Since the beginning of the epidemic, experience has demonstrated that significant advances in the response to HIV have been achieved when there is strong and committed leadership.

However, leaders are often not those in the highest offices. Leadership must be demonstrated at every level to get ahead of the disease – in families, in communities, locally, regionally, nationally and internationally. Much of the best leadership on HIV/AIDS has been demonstrated within civil society organisations challenging the status quo.

It's our mission is to ensure that this government and policy makers meet the targets they have agreed and mobilize the necessary resources required in the fight against HIV and AIDS.


This is a question that constantly eludes us all, service users, patients, clients (whatever lable we choose to hold). People in the professional models of Health & Social Care like local authorities and health authorities feel they are doing all that they can with the funds allowed. But some people actually work for nothing in other sectors of our community.

For example the voluntary sector (now known today as the “Third Sector”). There are even groups of individuals who are trying to ensure that service users and carers are involved in all aspects of health and social care.

Health and social care affects each and every one of us and often people living with health and social care issues can often be misguided. For many years now (over 30 years) HIV has continually had much positive and negative media coverage and still people living with HIV are continually treated without respect or dignity.

People living with HIV are also not only suffering discrimination and stigma in our society, they are often informed wrongly that the services of which they seek are there to protect them – this is not often the case.

People living with HIV are people that are not allowed – people living with HIV becoming involved in services at the levels they desire from planning to delivery. Many people living with HIV are often portrayed as been vulnerable, well in many cases this could be deemed true, but some people living with HIV need to be involved in planning and service delivery to retain that dignity one often hears in the grapevine of professionalism.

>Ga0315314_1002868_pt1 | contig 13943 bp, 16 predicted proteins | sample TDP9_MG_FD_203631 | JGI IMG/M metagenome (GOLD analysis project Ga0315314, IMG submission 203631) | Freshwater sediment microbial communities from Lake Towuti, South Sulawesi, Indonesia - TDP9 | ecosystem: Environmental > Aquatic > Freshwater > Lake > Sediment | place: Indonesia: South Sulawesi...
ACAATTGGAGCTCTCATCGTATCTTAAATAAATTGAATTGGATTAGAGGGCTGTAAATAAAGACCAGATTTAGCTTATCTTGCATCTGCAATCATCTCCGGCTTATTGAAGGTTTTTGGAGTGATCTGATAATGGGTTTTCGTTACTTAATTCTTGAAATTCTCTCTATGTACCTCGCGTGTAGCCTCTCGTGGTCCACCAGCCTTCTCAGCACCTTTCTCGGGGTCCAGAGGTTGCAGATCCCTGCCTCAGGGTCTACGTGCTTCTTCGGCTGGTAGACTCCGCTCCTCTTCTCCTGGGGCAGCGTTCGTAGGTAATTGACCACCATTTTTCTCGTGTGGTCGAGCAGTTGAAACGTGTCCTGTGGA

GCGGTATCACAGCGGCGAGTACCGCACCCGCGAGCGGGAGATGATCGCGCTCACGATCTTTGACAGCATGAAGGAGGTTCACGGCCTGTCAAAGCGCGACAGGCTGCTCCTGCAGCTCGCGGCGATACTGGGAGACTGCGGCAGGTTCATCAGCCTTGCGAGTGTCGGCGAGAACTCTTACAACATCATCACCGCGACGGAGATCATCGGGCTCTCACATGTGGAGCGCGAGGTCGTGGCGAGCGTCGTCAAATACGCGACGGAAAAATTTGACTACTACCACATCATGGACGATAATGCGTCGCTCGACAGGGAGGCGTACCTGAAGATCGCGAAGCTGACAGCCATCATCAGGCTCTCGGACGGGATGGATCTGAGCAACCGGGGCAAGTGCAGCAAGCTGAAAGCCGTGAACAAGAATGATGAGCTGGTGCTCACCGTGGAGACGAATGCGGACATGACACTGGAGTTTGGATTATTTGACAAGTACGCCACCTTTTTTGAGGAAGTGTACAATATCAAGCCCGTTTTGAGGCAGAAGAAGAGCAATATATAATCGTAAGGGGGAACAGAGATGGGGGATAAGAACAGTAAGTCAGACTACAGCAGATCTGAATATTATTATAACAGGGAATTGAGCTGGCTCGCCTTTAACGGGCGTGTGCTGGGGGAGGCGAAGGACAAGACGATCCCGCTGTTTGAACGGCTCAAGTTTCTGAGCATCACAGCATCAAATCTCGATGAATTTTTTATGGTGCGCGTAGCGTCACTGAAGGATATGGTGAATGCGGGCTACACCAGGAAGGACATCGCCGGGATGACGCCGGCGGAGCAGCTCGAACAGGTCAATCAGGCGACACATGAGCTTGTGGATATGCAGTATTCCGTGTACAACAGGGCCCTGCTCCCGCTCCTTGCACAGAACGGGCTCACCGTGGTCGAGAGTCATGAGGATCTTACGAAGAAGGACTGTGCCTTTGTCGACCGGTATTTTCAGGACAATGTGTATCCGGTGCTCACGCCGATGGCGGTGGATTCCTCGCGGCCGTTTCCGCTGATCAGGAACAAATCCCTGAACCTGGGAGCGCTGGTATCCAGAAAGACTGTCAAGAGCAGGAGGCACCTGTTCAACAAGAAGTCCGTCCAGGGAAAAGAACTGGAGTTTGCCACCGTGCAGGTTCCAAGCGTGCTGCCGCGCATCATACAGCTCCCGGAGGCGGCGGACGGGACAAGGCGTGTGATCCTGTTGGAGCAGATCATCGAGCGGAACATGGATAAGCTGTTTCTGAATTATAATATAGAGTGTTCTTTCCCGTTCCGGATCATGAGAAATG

WHO CONSTITUTION, 1946 – “Health is a state of complete physical, mental and social well-being and not merely the absence of disease or infirmity.”

People living with HIV have been the important catalysts for this to happen. We, as people living with HIV, have united from the beginning and fought for our rights. The right to live productive lives free of stigma and discrimination. Many people are not with us anymore to enjoy it, but people living with HIV have revolutionized the world. But there is one struggle standing at the cradle of all of these: the fight for people living with HIV to be involved in decisions that affect their lives.

And it is a struggle we are losing. People living with HIV have been instrumental in ensuring the amount of attention — and funding — AIDS is getting now. But in many cases, people living with HIV are not included in shaping that response. Increasingly people living with HIV are included in the process only as an afterthought. Evidence shows that the response to HIV is more efficient, less costly and more effective when people living with HIV are included in project development and decision making.

We, at the Greater Manchester & Beyond Coalition of People living with HIV and AIDS (GMBC), believe that HIV can be slowed down from the prevention perspective. HIV stops with us, therefore messages need to be much clearer with particular reference to “Safer Sex”. The use of condoms if correctly used can protect people living with and affected by HIV from other infections of sexually transmitted diseases including HIV, Hepatitis, Syphilis, etc.

Everyone is NEGATIVE until tested and we believe that people living with HIV should always ensure that they and other people continue to protect themselves from HIV and all other infections. With reference to treatment this is also about “rights, responsibilities and respect”. People living with HIV and AIDS need to acknowledge those simple rules and professional service providers must adhere to those simple rules. When treatment is required it must not be post-coded – people living with HIV have a right to be treated with dignity and respect.

Finally, the care of people living with HIV and AIDS is paramount to general health and well being (the whole person and person-centred approach). So again: No to Segregation – Yes to Integration. No to Social Exclusion – Yes to Social Inclusion. No to Isolation and Yes to More Social Interaction.

  1. kglanz40 11 years ago

    in this day and age you wouldn't think that we still live with any type of stigma-aids has been around for many years now and we have made so many strides in the years. I am here to tell you the stigma still exists! I don't know if it's because I live in a very small community or if people around here are in some type of weird denial, but the stigma is alive and kicking.  Everytime I am out in my community, I get the weird looks and the whispering.  Hopefully someday people will figure this out-we are no different than you are. 

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  2. pozman777 11 years ago

     I'm POZ  and I'm PROUD.

    I've stepped ABOVE average people, having been through pain, stigma, judgemental people, sort of racism, etcetera.. Now, when looking down, I can only see poor stupids who believe to be right and ignorants who believe to be blessed. A big part of them will reach the grave long before my time, due to devastating diseases of every kind,much worse than the supposed mine.

    so, please, enter the POZ ELITE,it will only do good to you, re consider yourself and the blessed Person you are,don't complain, but fight and win!

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